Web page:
Articles | Volume 10, issue 2
Atmos. Meas. Tech., 10, 477–490, 2017
Atmos. Meas. Tech., 10, 477–490, 2017

Research article 08 Feb 2017

Research article | 08 Feb 2017

ISMAR: an airborne submillimetre radiometer

Stuart Fox1, Clare Lee1, Brian Moyna2, Martin Philipp3, Ian Rule1, Stuart Rogers1, Robert King1, Matthew Oldfield2, Simon Rea2, Manju Henry2, Hui Wang2, and R. Chawn Harlow1 Stuart Fox et al.
  • 1Met Office, FitzRoy Road, Exeter, EX1 3PB, UK
  • 2Rutherford Appleton Laboratory, Harwell Campus, Didcot, OX11 0QX, UK
  • 3RPG Radiometer Physics GmbH, Werner-von-Siemens-Str. 4, 53340 Meckenheim, Germany

Abstract. The International Submillimetre Airborne Radiometer (ISMAR) has been developed as an airborne demonstrator for the Ice Cloud Imager (ICI) that will be launched on board the next generation of European polar-orbiting weather satellites in the 2020s. It currently has 15 channels at frequencies between 118 and 664 GHz which are sensitive to scattering by cloud ice, and additional channels at 874 GHz are being developed. This paper presents an overview of ISMAR and describes the algorithms used for calibration. The main sources of bias in the measurements are evaluated, as well as the radiometric sensitivity in different measurement scenarios. It is shown that for downward views from high altitude, representative of a satellite viewing geometry, the bias in most channels is less than ±1 K and the NEΔT is less than 2 K, with many channels having an NEΔT less than 1 K. In-flight calibration accuracy is also evaluated by comparison of high-altitude zenith views with radiative-transfer simulations.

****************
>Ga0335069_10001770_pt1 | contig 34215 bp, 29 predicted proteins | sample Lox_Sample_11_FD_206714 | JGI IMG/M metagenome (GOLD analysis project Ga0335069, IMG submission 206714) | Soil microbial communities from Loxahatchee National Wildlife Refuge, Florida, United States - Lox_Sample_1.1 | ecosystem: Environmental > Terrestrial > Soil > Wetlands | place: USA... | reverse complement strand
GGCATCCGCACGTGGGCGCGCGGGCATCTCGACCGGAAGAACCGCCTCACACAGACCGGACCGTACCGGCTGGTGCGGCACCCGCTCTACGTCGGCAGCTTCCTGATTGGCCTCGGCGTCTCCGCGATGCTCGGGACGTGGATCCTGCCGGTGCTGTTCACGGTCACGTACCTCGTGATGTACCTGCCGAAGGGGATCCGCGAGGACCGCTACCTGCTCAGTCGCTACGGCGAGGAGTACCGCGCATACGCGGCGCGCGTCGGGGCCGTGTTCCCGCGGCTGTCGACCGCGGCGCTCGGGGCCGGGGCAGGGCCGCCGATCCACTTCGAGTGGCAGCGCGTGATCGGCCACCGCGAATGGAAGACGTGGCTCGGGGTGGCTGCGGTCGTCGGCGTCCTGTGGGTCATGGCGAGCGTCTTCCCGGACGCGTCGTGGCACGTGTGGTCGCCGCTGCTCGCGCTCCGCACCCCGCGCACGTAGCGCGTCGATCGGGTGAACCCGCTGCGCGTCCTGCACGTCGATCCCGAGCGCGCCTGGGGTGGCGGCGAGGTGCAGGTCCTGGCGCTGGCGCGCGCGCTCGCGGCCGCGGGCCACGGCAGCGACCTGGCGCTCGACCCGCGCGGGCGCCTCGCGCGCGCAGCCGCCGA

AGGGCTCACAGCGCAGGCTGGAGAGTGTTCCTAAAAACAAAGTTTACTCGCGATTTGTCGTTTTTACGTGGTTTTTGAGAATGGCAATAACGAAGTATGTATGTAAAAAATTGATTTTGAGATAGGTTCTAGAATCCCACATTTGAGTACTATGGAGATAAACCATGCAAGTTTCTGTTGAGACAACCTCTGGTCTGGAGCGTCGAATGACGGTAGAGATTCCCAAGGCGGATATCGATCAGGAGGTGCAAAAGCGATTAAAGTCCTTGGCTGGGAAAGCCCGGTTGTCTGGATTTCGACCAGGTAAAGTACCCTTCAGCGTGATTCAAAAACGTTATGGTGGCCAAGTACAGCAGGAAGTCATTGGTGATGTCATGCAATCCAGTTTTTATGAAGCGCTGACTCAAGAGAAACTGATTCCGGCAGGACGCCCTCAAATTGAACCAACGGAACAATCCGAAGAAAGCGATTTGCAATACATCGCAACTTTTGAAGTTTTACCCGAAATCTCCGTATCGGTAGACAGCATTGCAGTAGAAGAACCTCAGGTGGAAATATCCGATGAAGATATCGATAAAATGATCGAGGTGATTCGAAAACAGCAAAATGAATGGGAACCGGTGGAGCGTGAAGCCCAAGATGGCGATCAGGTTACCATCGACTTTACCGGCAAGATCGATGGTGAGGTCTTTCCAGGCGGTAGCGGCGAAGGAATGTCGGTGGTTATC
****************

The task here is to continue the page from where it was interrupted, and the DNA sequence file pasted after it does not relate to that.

Short summary
In this paper we present the ISMAR instrument, a new airborne submillimetre radiometer designed for cloud ice remote sensing. We discuss the instrument calibration and evaluate the main sources of bias and the radiometric sensitivity in different measurement scenarios. We also compare clear-sky zenith measurements from high altitude with radiative transfer simulations to demonstrate the performance of ISMAR in flight.